If you think I’m dying, please wake me up; my futile quest for significance

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In bowling, the area of the lane where balls are thrown is called a track. On both sides of the track is the gutter. When kids bowl, parents who eagerly want their kids to have a fun experience, or who want to avoid meltdowns at all costs and have thirty minutes of peace (this is me) can ask for a bumper to be installed to keep the balls out of the gutter and on track.

 

In our game called “life”, most of us are like kids; we need bumpers to stay on track. For most of us (and sadly our kids too), our corrective bumpers are competition, comparison and metrics. We compete for grades, market share, medals, recognition, varsity teams, jobs, and a spot in a top school. We compare products, features, people, candidates, companies, policies, slogans, parenting styles, schools. We keep track of money, salary, revenue, results, followers, calories, pounds, email subscribers, and GPAs.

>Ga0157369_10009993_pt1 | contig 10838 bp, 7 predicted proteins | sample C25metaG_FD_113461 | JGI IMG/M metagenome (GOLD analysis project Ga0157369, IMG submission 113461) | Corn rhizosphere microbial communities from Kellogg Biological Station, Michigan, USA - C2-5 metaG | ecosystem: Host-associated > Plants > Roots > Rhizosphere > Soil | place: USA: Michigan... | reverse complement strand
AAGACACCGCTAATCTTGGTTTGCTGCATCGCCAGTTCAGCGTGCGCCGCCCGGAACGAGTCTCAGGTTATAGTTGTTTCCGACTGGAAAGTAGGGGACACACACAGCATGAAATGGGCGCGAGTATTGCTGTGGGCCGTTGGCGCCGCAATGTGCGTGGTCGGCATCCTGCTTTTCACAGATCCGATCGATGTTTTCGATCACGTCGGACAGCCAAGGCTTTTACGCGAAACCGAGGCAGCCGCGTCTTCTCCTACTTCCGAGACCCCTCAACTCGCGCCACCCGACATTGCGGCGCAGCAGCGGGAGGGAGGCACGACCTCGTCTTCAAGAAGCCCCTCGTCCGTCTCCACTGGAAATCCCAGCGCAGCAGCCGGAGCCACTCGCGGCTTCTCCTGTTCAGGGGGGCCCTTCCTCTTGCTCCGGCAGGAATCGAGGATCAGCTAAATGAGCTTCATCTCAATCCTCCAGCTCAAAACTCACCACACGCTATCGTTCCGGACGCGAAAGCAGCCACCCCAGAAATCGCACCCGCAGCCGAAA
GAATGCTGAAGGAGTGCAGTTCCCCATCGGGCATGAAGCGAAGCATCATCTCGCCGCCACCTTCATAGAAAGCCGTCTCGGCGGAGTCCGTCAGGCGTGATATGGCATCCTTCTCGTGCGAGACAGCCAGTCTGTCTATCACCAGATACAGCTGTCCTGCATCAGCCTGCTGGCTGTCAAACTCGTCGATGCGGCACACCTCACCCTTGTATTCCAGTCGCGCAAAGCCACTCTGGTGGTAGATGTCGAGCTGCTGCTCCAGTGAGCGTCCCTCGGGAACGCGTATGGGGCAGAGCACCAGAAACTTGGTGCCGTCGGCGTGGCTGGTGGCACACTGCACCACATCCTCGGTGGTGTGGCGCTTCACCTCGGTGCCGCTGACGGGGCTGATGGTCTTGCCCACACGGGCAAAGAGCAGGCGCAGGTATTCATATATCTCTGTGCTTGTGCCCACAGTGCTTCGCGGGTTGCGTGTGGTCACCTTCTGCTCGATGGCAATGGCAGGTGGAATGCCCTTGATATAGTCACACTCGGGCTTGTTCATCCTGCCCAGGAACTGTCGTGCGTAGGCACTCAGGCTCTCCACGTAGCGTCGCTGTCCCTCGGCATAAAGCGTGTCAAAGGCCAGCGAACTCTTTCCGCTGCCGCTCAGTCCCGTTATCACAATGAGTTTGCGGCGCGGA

In his daily blog, Seth Godin’s recent question “What are you competing on?” made me pause. I’ve always been overachieving, ambitious, competitive, and driven. Not so much because those were qualities I consciously chose for myself, but more so because those were the bumpers that were deployed for me growing up by my mom, or teachers, or within the environment in which I grew up. I’m not judging, but simply stating what is. Competition is so much a part of me that I don’t pause to observe or examine it. It’s a bit like flossing my teeth without looking in the mirror. I can feel my way around with my eyes closed.